Step 4: Sand and paint (or paint)

Sand rough edges on each shelf in a well-ventilated area. Wipe off excess sawdust and then apply your favorite stain or paint. Depending on the aesthetic of your home, you can opt for white floating shelves or something more rustic like wooden floating shelves. The beauty of do-it-yourself painting? You’ll get a more personalized look than if you bought pre-made shelves from the store.

Get creative and use reclaimed wood or make floating pallet shelves for a weathered look. If you are applying stain, be sure to wipe off excess and let each coat dry until you achieve the desired finish. If you want your painted shelves to be glossy, finish them with polyurethane varnish. Let all parts dry completely.

Step 5: Hang the shelves

Once the shelves are dry, it’s time to install the fasteners. While you can find instructions online for making wood poles, these hardware make the process a bit easier and allow your floating shelves to carry more weight. Making your own wood supports can take a long time and go horribly wrong – a lack of precision can cause you to get to this step and the shelves won’t fit.

Decide where you want to place the shelves, mark and measure where you want to mount the wall mounts, following the instructions on the package. Use a level to make sure each shelf is level. After the fittings are fixed to the wall, insert the shelves (through the holes drilled in them) into place.


While traditional shelves definitely have a place in homes (hello, bookshelves!), floating shelves are perfect for displaying collections and storing crockery – without adding a lot of staples. If you want to quickly install shelves that can support a significant amount of weight, invisible brackets are the way to go.

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These handy invisible shelf brackets are easily accessible. online and load capacity range from 25 lbs to 100 lbs in single shackles and 150 lbs welded kits. Installation seems like a cakewalk to some reviews, but it’s a little more difficult if you don’t have access to one tool in particular: a drill press. If you don’t, you can still successfully hang a floating shelf, but you’ll need to be very, very very accurate in your measurements and drilling to get a perfectly level finished product.

See How to Build a Floating Shelf

What You Need


  • 1 inch thick wood (or thicker bracket), depending on diameter ov.
  • Brackets for floating shelves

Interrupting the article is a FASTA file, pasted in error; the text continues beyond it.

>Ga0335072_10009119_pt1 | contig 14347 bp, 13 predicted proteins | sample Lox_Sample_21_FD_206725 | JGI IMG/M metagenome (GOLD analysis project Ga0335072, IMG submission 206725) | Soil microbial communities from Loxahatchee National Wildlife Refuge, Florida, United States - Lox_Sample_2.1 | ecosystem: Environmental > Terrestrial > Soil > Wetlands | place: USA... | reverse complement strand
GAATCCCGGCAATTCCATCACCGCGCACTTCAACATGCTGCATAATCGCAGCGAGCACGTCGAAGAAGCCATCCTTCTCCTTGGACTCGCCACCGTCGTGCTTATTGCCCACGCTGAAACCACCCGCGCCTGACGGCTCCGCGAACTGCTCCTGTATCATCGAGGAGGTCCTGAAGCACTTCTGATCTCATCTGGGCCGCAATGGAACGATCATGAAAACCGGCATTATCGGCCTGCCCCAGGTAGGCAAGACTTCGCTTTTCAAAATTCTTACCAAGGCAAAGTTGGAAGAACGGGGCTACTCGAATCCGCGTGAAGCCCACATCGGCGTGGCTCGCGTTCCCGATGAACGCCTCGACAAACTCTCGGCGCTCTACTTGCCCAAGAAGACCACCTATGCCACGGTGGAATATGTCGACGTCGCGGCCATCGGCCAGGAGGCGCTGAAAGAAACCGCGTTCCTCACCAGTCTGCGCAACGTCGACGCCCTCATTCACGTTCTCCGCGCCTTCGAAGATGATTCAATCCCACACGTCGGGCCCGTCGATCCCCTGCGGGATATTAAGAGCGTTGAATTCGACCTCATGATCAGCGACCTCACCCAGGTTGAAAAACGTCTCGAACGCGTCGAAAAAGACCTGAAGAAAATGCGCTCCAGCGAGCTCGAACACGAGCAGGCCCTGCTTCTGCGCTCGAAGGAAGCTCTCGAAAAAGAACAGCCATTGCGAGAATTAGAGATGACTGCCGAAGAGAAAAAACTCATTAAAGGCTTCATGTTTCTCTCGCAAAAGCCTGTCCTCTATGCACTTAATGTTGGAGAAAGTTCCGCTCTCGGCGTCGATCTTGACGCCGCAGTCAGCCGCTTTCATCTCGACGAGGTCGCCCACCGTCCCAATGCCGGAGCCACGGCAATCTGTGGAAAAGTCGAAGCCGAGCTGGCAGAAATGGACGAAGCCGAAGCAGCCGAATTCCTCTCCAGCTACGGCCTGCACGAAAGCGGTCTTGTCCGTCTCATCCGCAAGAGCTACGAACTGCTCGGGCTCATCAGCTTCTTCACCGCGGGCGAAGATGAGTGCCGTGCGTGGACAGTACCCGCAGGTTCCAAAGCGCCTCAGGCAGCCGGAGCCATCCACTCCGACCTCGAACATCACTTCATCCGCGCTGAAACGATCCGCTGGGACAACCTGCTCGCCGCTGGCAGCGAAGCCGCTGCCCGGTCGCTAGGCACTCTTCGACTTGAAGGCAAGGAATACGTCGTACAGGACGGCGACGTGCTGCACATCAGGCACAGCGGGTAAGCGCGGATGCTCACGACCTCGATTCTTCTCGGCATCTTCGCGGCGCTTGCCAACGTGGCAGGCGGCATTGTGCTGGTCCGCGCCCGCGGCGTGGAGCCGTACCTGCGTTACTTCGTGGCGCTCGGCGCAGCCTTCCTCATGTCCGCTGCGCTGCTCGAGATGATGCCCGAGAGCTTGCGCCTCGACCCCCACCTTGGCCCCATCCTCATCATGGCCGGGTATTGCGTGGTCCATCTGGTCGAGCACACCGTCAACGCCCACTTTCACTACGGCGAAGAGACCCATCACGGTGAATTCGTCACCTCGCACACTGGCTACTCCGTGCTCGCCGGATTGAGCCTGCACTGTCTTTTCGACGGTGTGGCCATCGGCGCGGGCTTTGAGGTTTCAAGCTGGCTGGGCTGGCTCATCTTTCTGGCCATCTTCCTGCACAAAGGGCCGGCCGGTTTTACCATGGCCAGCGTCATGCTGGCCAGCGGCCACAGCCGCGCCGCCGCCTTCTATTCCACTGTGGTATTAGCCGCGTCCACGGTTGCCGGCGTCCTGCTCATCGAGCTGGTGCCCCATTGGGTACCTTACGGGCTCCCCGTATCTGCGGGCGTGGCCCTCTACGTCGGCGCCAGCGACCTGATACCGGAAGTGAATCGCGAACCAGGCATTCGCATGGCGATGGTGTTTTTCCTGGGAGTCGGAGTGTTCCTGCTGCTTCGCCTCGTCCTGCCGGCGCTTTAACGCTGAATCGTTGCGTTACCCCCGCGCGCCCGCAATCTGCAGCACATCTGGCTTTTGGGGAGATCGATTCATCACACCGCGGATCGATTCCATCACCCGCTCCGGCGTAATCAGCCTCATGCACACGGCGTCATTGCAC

• Electric drill
  • Drill bit
  • Saw
  • Hammer 900 14
  • Carpenter Square or Triangle
  • Level
  • Studfinder
  • Wall Anchors
  • Chisel (Optional)
  • Drill Press (Optional)


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1. First cut the wood for the shelf. We started with a 17.5-inch round board project from Home Depot (here’s a similar round board on Amazon), then sawed it in half to make a half circle.

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Tip: If you want your floating shelf to really look like it floats against the wall, cut about half an inch from the back of the shelf where it meets the brackets. Adjustable brackets (like the ones we used) are much thicker, but you can find brackets that are about 1/8″ thick.

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Use the nail finder to find the studs in the wall, then place the shelf on the wall where you want to hang it. Using a spirit level, draw a line indicating the top placement of the shelf.

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Using the pencil line as a guide, place the brackets on the wall and mark where to drill the anchor holes. (We upgraded to this instead of using the flimsy anchors that came with the brackets. I recommend you do the same.) You need to place the brackets evenly across the wall to properly distribute the weight of the shelf.

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Hang the mounting brackets according to package directions. During installation, I kept a small level at the top of the brackets and my husband kept a shelf at the bottom to keep everything as level as possible.

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Then place the shelf under the mounting brackets. Find the center point of each bracket and make a pencil mark on the top of the shelf.

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Draw a line from this mark straight up to the wall and across the back of the shelf.

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Find the midpoint on the back of the shelf (on a 1″ board it would be 0.5″) and draw an intersecting line through the center dot. Place the drill at point x where the lines meet and start drilling slowly. It’s important to try to drill the hole as straight as possible, so use something like a drill guide, level, or angle iron to keep the drill straight up and down. Be sure to unfold the parts according to the directions given in brackets. Ours said we needed to drill at least 4.5 inches deep. If you have access to a drill press, use it to drill the hole perfectly straight.

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Carefully place the shelf on the brackets and adjust the brackets until they are level.

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Here’s a top view to give you an idea of ​​the distance if you choose not to cut out the area where the brackets connect to the wall.